Drought: dividing force or our strongest connection?

By Anna Johnson | September 14, 2022
The Colorado River in Arizona
The Colorado River in Arizona

Anna Johnson - With global climate change contributing to longer, hotter summers, the drought in the American West has led to more than just wildfires - it has sparked fiery debates among water managers in states along the Colorado River. The network of Colorado Basin states, reliant on the river to fuel their water supplies, spans the upper basin states of Colorado, Utah, New Mexico and Wyoming, and the lower basin states of California, Nevada and Arizona. These states, while unique in their water needs and specific environmental conditions, are each part of a deeply connected network that must address major concerns over water use. 

A network is a collection of individual nodes that are linked together. In this case, we can see each state is its own node connected to each other through a shared reliance on the Colorado River. Other nodes within this river network include federal government agencies, Native tribes with rights to the river, and other individuals who live along its banks. Their shared connection to the river complicates water management by expanding the network of relationships to include non-state entities and interests. Long-term droughts and changes in the surrounding climate are putting pressure on the nodes of this network. The network must act in cooperation despite competing interests. Though separated by state boundaries, the goal of each state in this network is the same; to provide adequate water to its constituents while balancing the interest of other network actors.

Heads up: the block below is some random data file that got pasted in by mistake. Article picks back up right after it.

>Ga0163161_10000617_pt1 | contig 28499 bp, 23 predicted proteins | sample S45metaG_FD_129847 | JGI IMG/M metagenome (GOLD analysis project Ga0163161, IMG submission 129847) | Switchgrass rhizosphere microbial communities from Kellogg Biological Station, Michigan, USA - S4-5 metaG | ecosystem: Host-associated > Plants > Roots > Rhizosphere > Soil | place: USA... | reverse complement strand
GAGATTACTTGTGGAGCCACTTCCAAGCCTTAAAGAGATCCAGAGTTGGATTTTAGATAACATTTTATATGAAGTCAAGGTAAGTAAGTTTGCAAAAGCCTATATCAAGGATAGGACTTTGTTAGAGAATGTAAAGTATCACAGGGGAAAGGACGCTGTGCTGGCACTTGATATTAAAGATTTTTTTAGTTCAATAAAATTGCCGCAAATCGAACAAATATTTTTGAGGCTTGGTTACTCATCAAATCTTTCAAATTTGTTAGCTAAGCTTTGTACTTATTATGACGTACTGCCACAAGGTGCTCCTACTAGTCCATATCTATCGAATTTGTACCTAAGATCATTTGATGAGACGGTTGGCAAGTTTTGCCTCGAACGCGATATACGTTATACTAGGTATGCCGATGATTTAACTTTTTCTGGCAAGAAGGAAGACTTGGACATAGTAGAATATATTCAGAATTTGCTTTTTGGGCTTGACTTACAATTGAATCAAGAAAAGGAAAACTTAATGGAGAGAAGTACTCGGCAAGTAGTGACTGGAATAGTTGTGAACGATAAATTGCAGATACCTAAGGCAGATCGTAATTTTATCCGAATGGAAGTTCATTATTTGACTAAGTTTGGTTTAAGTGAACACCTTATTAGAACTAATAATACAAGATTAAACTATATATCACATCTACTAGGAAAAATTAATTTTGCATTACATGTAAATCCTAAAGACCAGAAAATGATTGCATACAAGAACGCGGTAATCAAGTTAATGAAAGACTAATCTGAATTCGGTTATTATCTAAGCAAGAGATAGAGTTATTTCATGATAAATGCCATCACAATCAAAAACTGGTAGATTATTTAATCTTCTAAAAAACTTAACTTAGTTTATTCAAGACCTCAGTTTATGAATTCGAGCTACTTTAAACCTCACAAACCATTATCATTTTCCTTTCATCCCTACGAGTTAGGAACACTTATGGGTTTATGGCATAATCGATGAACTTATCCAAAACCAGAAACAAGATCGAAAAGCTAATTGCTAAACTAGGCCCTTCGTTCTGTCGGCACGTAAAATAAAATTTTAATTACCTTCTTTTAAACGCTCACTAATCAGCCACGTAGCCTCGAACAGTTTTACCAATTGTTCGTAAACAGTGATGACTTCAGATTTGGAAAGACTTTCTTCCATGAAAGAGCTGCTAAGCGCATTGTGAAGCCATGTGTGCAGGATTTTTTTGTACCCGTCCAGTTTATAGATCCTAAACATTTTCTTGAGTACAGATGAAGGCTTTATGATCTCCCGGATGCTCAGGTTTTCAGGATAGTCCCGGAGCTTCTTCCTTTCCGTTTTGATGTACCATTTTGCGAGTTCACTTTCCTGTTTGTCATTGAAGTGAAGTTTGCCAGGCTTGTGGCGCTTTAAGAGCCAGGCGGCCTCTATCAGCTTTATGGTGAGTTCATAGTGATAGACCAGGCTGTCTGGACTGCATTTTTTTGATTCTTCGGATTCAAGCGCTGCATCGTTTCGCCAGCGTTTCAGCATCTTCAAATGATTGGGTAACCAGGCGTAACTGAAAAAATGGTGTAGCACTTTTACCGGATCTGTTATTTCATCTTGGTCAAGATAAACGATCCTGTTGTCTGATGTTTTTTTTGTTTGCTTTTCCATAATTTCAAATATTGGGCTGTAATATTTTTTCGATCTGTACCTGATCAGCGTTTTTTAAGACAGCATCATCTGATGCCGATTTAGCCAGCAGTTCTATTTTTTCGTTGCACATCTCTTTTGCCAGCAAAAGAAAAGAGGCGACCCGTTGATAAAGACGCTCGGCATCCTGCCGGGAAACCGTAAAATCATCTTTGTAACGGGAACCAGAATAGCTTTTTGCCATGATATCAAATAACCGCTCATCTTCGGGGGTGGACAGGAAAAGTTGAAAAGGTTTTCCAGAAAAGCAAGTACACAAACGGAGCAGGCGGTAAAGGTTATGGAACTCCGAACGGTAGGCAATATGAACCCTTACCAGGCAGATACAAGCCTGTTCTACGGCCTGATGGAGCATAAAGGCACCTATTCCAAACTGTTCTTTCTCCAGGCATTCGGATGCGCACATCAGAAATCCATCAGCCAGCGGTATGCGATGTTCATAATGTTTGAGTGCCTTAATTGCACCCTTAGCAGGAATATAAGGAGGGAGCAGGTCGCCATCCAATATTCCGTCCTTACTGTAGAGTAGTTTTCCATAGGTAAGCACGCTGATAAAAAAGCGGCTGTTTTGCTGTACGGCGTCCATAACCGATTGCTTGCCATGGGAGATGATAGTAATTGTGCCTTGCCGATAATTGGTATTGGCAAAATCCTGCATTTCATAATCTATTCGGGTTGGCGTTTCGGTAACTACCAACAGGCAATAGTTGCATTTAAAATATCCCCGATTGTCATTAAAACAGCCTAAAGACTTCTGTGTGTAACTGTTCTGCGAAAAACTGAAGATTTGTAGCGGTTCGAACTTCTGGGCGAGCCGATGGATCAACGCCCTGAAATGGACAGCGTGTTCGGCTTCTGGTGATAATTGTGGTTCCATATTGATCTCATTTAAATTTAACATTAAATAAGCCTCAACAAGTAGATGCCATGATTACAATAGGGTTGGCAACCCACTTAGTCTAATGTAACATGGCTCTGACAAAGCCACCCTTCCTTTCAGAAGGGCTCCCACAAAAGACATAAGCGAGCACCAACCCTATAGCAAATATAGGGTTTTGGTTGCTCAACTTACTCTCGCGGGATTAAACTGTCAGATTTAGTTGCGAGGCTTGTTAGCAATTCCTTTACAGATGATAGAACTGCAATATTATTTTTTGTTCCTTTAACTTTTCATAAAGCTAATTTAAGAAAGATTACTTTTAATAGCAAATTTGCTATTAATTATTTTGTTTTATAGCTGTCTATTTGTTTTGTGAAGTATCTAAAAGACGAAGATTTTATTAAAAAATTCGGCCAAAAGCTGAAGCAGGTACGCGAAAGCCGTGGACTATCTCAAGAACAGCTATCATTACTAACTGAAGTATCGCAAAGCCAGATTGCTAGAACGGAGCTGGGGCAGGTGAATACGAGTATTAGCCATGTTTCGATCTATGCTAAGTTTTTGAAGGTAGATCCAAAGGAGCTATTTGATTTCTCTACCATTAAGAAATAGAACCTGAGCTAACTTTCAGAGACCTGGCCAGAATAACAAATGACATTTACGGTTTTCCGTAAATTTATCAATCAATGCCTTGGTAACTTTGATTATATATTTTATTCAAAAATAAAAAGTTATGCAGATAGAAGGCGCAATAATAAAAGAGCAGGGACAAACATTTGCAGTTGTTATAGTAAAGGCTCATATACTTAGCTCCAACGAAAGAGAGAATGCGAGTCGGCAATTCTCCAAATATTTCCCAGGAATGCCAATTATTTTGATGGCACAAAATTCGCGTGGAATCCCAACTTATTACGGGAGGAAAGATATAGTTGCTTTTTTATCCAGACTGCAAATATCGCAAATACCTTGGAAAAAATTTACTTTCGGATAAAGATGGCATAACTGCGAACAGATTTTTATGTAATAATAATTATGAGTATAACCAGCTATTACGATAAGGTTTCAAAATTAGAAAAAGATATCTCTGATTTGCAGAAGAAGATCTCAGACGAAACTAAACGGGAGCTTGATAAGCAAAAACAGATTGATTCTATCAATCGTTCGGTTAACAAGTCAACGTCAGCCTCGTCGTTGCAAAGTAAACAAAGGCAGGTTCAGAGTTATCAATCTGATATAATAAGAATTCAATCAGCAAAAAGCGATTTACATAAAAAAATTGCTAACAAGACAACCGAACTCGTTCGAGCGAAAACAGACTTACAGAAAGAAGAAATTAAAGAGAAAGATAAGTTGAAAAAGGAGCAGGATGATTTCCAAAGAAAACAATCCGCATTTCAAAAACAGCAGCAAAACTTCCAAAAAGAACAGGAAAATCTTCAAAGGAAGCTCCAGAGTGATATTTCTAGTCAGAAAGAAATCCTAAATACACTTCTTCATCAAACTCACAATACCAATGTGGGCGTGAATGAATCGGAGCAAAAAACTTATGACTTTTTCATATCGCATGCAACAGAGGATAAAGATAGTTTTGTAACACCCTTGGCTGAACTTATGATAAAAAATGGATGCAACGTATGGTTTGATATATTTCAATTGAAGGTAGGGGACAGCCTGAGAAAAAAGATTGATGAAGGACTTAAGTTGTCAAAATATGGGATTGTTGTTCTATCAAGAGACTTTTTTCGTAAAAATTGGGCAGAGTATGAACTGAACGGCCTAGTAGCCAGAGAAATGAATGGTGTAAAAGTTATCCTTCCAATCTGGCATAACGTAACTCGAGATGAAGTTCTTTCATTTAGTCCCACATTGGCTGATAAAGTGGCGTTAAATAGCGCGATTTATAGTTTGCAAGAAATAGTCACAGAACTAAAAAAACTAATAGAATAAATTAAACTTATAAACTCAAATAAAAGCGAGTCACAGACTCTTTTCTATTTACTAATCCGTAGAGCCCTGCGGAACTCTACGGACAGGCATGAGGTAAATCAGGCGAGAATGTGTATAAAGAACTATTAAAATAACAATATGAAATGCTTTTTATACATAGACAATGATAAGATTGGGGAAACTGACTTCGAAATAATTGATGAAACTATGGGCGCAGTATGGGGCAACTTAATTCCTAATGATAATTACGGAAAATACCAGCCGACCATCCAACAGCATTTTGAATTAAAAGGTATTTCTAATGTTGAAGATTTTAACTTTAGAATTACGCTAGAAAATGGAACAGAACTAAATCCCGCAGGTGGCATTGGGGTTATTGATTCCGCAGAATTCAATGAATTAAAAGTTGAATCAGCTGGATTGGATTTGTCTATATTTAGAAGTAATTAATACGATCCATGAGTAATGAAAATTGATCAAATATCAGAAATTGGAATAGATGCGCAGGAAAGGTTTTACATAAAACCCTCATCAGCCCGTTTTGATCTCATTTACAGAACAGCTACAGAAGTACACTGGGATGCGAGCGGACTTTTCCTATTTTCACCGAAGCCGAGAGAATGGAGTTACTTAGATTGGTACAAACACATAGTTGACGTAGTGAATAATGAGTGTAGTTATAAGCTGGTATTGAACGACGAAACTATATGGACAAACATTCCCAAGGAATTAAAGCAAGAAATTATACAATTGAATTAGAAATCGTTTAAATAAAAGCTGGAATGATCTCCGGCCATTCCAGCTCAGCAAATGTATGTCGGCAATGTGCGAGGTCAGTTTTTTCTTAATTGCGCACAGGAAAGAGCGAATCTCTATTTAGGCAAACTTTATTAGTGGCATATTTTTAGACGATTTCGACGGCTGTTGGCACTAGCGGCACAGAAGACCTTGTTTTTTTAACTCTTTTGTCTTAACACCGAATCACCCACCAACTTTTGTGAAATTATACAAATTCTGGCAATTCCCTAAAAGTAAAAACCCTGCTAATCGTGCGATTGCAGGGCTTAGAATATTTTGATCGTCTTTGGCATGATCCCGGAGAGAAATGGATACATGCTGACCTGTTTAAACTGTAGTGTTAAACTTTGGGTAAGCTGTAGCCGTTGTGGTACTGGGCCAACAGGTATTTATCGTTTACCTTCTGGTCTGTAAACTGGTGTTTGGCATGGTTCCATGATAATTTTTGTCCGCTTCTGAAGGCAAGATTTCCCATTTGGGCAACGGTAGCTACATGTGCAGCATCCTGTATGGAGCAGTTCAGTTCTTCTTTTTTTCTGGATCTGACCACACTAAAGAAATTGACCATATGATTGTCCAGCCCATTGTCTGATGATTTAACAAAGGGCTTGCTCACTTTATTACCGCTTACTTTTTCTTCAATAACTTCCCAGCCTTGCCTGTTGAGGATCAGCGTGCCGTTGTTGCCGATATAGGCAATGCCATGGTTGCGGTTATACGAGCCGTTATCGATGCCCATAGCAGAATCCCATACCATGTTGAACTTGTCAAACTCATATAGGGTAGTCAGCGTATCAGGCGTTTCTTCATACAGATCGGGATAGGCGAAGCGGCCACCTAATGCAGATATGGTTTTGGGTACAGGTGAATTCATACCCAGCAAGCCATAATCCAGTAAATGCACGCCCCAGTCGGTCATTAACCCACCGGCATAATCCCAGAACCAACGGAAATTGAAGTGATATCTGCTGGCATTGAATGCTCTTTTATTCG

The nodes of the Colorado River network must work together to create a plan to address changes in the river’s flows and water level as climate models predict more heatwaves ahead. States must consider the intertwined scales of individuals, communities, the region and the globe. Global climate change could not be larger in scale, literally affecting every aspect of the collective human network from economics to agriculture. While international action on climate change may be slow to come, the Colorado River network has the resources and ability to overcome boundaries of communication between state and non-state network actors to address, to some degree, the problem of water access in the American West.